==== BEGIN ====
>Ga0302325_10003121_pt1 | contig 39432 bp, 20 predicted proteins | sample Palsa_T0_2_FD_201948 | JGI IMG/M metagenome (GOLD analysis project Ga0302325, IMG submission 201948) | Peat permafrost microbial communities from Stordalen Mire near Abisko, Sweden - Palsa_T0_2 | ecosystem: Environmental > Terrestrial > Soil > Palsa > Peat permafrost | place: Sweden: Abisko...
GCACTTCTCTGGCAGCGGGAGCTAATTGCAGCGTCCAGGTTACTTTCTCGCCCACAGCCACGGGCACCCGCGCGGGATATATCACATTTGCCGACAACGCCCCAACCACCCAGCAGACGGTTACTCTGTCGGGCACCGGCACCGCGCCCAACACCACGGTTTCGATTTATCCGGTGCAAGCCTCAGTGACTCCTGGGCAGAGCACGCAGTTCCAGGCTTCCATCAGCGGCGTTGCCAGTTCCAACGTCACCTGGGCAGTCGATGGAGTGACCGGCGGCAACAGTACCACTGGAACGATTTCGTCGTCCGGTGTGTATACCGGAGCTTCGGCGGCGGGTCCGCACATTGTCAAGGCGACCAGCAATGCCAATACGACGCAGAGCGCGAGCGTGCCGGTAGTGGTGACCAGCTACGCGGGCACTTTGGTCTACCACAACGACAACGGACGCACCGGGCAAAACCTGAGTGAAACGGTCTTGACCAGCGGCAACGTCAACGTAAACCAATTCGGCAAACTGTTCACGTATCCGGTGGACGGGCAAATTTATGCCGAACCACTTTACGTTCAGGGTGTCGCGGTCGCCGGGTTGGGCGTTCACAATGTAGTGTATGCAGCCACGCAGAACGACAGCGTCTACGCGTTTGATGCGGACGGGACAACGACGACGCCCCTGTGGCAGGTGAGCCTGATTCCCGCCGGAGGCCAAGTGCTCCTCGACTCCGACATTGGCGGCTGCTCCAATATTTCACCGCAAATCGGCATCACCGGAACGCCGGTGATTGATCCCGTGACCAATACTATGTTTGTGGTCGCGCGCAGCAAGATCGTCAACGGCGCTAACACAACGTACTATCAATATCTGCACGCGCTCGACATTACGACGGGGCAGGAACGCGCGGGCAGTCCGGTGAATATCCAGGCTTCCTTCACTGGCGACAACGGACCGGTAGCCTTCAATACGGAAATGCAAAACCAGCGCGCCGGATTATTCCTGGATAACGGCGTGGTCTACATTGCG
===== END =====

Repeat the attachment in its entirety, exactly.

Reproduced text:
>Ga0302325_10003121_pt1 | contig 39432 bp, 20 predicted proteins | sample Palsa_T0_2_FD_201948 | JGI IMG/M metagenome (GOLD analysis project Ga0302325, IMG submission 201948) | Peat permafrost microbial communities from Stordalen Mire near Abisko, Sweden - Palsa_T0_2 | ecosystem: Environmental > Terrestrial > Soil > Palsa > Peat permafrost | place: Sweden: Abisko...
GCACTTCTCTGGCAGCGGGAGCTAATTGCAGCGTCCAGGTTACTTTCTCGCCCACAGCCACGGGCACCCGCGCGGGATATATCACATTTGCCGACAACGCCCCAACCACCCAGCAGACGGTTACTCTGTCGGGCACCGGCACCGCGCCCAACACCACGGTTTCGATTTATCCGGTGCAAGCCTCAGTGACTCCTGGGCAGAGCACGCAGTTCCAGGCTTCCATCAGCGGCGTTGCCAGTTCCAACGTCACCTGGGCAGTCGATGGAGTGACCGGCGGCAACAGTACCACTGGAACGATTTCGTCGTCCGGTGTGTATACCGGAGCTTCGGCGGCGGGTCCGCACATTGTCAAGGCGACCAGCAATGCCAATACGACGCAGAGCGCGAGCGTGCCGGTAGTGGTGACCAGCTACGCGGGCACTTTGGTCTACCACAACGACAACGGACGCACCGGGCAAAACCTGAGTGAAACGGTCTTGACCAGCGGCAACGTCAACGTAAACCAATTCGGCAAACTGTTCACGTATCCGGTGGACGGGCAAATTTATGCCGAACCACTTTACGTTCAGGGTGTCGCGGTCGCCGGGTTGGGCGTTCACAATGTAGTGTATGCAGCCACGCAGAACGACAGCGTCTACGCGTTTGATGCGGACGGGACAACGACGACGCCCCTGTGGCAGGTGAGCCTGATTCCCGCCGGAGGCCAAGTGCTCCTCGACTCCGACATTGGCGGCTGCTCCAATATTTCACCGCAAATCGGCATCACCGGAACGCCGGTGATTGATCCCGTGACCAATACTATGTTTGTGGTCGCGCGCAGCAAGATCGTCAACGGCGCTAACACAACGTACTATCAATATCTGCACGCGCTCGACATTACGACGGGGCAGGAACGCGCGGGCAGTCCGGTGAATATCCAGGCTTCCTTCACTGGCGACAACGGACCGGTAGCCTTCAATACGGAAATGCAAAACCAGCGCGCCGGATTATTCCTGGATAACGGCGTGGTCTACATTGCG